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China military integrates conventional, new domain forces: Japan

  • November 26, 2021
  • , Kyodo News , 6:19 p.m.
  • English Press

By Reito Kaneko

 

TOKYO – The Chinese military has integrated its land, sea and air conventional forces with new space, cyber, electromagnetic and cognitive domains to enhance its joint operations capabilities and will aim to equal or surpass the United States in 2050, a Japanese Defense Ministry think tank warned Friday.

 

The annual report on China’s security strategy by the National Institute for Defense Studies was released as the rivalry between Washington and Beijing has been intensifying, and attention is growing on the timeline for a possible Chinese invasion of self-ruled Taiwan.

 

In March, then U.S. Indo-Pacific Command chief Adm. Philip Davidson said that China could try to invade Taiwan “in the next six years.”

 

After decades of military reform, China has, to a certain degree, attained centralized command structures to defend its combat systems, and identify and strike potential adversaries’ vital weak points, the China Security Report 2022 said.

 

The People’s Liberation Army “went beyond merely imitating Western countries. It made the joint operations concept unique by basing it on the PLA’s tradition and novel by taking new technological developments into account,” the report said.

 

Beijing started to research joint operations capabilities after the Gulf War, triggered by Iraq’s invasion of Kuwait on Aug. 2, 1990.

 

The multinational coalition against Iraq’s leader Saddam Hussein comprised more than 30 countries. The military operation began in January 1991 with the United States surprising Beijing with its use of high-technology weapons.

 

Chinese President Xi Jinping accelerated the integration concept after becoming head of the Communist Party of China in 2012 and even more after becoming the country’s president the following year, the report said.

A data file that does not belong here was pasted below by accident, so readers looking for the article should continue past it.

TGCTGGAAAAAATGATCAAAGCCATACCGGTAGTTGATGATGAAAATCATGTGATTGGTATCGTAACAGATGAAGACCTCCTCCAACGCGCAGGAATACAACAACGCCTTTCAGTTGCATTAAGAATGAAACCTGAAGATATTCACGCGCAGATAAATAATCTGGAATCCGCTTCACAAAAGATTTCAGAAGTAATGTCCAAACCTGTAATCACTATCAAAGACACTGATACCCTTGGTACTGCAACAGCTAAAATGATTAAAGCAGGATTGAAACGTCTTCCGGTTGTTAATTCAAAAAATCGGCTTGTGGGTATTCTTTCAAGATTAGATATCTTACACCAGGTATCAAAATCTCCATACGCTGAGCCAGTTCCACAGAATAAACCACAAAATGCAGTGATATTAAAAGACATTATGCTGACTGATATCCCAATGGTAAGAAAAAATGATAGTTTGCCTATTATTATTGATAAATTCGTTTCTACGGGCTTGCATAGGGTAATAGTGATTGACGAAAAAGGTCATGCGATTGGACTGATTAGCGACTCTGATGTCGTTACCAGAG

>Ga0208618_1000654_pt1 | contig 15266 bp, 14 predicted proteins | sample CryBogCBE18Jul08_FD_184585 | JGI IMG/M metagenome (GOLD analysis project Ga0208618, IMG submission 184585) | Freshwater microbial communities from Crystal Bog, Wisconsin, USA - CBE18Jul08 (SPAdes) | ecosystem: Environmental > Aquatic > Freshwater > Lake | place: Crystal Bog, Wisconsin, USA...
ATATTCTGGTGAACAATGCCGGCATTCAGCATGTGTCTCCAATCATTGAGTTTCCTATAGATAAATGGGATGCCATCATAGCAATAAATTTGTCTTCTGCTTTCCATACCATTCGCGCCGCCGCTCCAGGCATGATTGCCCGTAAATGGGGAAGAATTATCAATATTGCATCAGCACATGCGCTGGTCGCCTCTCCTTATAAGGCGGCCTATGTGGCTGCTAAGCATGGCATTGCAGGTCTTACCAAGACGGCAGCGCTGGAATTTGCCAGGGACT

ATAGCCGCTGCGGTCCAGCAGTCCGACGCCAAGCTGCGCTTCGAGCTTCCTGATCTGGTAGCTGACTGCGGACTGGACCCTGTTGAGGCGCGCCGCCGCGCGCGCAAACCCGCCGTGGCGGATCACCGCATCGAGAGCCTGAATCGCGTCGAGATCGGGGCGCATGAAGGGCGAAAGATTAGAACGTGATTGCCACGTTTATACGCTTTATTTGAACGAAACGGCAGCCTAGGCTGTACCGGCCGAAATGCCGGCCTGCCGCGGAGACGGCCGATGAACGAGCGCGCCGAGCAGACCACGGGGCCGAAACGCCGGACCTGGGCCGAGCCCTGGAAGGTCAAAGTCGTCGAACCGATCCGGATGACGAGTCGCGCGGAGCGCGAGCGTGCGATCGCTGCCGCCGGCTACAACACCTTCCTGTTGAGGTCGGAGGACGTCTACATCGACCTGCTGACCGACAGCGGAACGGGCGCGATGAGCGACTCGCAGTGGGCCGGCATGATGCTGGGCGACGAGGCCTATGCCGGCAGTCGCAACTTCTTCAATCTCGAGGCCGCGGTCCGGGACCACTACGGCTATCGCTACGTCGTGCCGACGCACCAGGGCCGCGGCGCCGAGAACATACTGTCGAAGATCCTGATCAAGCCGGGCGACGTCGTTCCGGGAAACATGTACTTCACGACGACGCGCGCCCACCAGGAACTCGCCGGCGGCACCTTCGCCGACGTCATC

Although Beijing had aimed to complete the process by 2020, the report pointed out issues remained in accomplishing integrated joint operations capabilities.

 

Firstly, the report asserts, China lacks “defense and science technology as well as personnel capable of realizing the concept,” as it is challenging to recruit, train and retain high-level personnel, and upgrade the military education system.

 

Secondly, China will face difficulties due to the vague power balance between the Chinese Communist Party and the country’s armed forces.

 

“I believe the party’s grip is currently working well. The stronger the party’s grip, the less autonomy the army has,” Yasuyuki Sugiura, a senior research fellow at the think tank who authored the report, said.

 

“The party thinks that the more the army is updated to deal with modern warfare, the more it could undermine its party character, which is a constant worry,” he said at a press briefing.

 

During the 13th Five-Year Plan from 2016 to 2020, the PLA conducted “more than 100 joint operations trainings involving mobilization of actual personnel,” the report said, citing PLA Daily, the official paper of the Central Military Commission of the Chinese Communist Party.

 

The report said that China is learning from Russian forces.

 

“As the Chinese military has not had any real combat experience since the 1980s, China attaches great importance to Sino-Russian training. They have repeated such exercises several times,” Sugiura said.

 

China and Russia have been ramping up joint military exercises around Japan recently.

 

The two countries’ warships sailed around most of the Japanese archipelago last month, according to Japan’s Defense Ministry. More recently, Japanese fighter jets scrambled in response to two Chinese and two Russian bombers flying over the Sea of Japan and the East China Sea last week, according to the ministry.

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